Daniel Schwarcz of Minnesota has written Towards a Civil Rights Approach to Insurance Anti-Discrimination Law, 69 DePaul Law Review (Forthcoming). Here's the abstract:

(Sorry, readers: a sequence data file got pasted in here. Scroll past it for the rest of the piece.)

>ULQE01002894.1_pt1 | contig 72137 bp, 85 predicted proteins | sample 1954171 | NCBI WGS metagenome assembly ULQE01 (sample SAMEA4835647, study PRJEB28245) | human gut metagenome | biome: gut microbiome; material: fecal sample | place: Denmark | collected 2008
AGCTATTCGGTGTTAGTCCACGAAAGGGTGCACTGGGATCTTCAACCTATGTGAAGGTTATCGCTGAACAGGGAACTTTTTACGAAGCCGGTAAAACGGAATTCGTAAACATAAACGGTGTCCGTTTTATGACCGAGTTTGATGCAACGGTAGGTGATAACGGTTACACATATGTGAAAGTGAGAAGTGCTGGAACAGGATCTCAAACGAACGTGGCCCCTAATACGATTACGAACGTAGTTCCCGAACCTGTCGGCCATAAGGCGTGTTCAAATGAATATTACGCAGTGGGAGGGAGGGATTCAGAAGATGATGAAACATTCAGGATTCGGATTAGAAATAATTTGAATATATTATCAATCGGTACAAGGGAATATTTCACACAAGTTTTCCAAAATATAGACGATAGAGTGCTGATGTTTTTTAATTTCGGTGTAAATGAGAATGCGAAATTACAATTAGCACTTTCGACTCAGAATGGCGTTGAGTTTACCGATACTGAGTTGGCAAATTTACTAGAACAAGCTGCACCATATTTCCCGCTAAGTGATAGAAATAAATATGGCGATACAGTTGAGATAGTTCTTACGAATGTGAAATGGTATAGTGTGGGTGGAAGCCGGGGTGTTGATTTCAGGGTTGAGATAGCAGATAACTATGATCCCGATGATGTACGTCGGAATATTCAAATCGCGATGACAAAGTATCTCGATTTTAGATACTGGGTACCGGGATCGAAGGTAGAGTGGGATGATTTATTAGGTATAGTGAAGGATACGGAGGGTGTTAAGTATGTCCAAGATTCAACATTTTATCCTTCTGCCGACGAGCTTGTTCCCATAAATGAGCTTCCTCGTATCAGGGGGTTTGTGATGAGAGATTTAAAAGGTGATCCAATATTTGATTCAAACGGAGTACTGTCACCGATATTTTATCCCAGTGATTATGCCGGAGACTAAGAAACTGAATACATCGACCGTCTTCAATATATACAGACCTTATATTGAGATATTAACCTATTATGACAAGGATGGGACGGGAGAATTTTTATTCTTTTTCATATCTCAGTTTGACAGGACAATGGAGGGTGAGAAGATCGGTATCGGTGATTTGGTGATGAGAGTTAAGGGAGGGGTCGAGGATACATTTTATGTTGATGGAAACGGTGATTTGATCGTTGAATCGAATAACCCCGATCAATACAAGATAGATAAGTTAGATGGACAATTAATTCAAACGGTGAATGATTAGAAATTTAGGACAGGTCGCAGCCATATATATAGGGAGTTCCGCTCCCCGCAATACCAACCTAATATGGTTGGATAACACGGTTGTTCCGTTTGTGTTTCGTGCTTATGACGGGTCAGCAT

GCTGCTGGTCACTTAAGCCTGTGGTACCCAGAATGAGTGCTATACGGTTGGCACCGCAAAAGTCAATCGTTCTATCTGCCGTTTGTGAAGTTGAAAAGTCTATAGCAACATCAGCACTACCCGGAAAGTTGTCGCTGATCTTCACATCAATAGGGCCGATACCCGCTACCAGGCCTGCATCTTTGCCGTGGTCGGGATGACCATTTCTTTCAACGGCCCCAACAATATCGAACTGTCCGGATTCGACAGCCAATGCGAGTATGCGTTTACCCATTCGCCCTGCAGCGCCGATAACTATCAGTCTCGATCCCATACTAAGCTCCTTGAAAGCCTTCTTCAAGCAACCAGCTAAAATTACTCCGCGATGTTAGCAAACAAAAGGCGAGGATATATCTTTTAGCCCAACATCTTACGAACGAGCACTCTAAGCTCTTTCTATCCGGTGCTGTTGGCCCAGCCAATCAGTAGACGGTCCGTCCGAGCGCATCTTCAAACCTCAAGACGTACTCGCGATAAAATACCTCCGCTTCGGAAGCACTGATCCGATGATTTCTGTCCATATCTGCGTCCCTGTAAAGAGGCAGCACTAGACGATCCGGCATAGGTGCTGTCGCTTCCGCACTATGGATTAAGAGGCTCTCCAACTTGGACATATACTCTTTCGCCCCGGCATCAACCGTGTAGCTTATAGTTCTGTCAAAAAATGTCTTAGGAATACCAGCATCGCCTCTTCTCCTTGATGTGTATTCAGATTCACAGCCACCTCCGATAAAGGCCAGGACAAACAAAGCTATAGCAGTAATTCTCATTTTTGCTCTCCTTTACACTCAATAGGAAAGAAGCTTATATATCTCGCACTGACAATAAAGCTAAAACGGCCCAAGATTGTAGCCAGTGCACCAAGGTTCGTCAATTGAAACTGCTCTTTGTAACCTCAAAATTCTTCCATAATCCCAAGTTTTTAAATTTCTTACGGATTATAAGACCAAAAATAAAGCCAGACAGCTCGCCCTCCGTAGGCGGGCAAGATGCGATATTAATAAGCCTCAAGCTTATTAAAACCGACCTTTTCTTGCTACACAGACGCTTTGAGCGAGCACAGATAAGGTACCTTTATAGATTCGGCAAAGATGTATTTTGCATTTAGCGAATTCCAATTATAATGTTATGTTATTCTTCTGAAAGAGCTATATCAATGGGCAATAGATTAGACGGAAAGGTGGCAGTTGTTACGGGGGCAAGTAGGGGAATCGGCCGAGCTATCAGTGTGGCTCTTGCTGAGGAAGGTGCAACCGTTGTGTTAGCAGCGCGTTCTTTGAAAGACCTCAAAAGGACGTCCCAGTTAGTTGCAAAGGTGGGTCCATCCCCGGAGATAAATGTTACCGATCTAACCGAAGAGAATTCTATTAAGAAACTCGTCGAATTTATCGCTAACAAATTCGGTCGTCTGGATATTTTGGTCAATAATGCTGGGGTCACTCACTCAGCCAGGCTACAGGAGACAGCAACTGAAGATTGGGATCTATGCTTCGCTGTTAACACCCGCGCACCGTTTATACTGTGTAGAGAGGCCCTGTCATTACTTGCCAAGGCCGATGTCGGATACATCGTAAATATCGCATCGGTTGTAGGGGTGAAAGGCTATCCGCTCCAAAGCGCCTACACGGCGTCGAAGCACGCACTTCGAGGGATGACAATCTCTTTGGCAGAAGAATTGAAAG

Discrimination is fundamental to the business of auto and homeowners insurance. Yet state insurance law does remarkably little to police against the risk that this discrimination will unfairly harm minority or low-income communities. Not only do state insurance regulators completely ignore the prospect that facially-neutral insurance practices might disparately impact vulnerable populations, but they affirmatively suppress the production and dissemination of data that would advance a better understanding of this risk. Meanwhile, most states continue to cling to an antiquated, ineffective, and inefficient scheme of “public utility style” rate regulation that purports to prohibit “excessive, inadequate, or unfairly discriminatory” insurance rates. This scheme not only undermines the operation of efficient insurance markets, but also helps to shield the industry and state regulators from scrutiny regarding how insurance practices impact larger social goals, like facilitating socio-economic mobility. This Article argues that insurance law should scrap its regime of public utility style rate regulation in favor of a civil rights approach to anti-discrimination law. Such an approach should, at a minimum, promote the collection and public disclosure of company-specific, transaction-level data on insurance applications, purchases, losses, and policyholder membership in legally protected groups, much in the manner of the Home Mortgage Disclosure Act. Further paralleling modern anti-discrimination regimes in consumer finance, this civil rights approach should afford private parties a cause of action against insurers based on a modified disparate impact theory that reflects the important role of risk-based discrimination in insurance markets. This could be accomplished by recognizing that insurance discrimination based on factors that genuinely predict claim frequency or severity even after controlling for prohibited characteristics constitutes a “legitimate non-discriminatory” practice under the familiar burden-shifting scheme for disparate impact liability.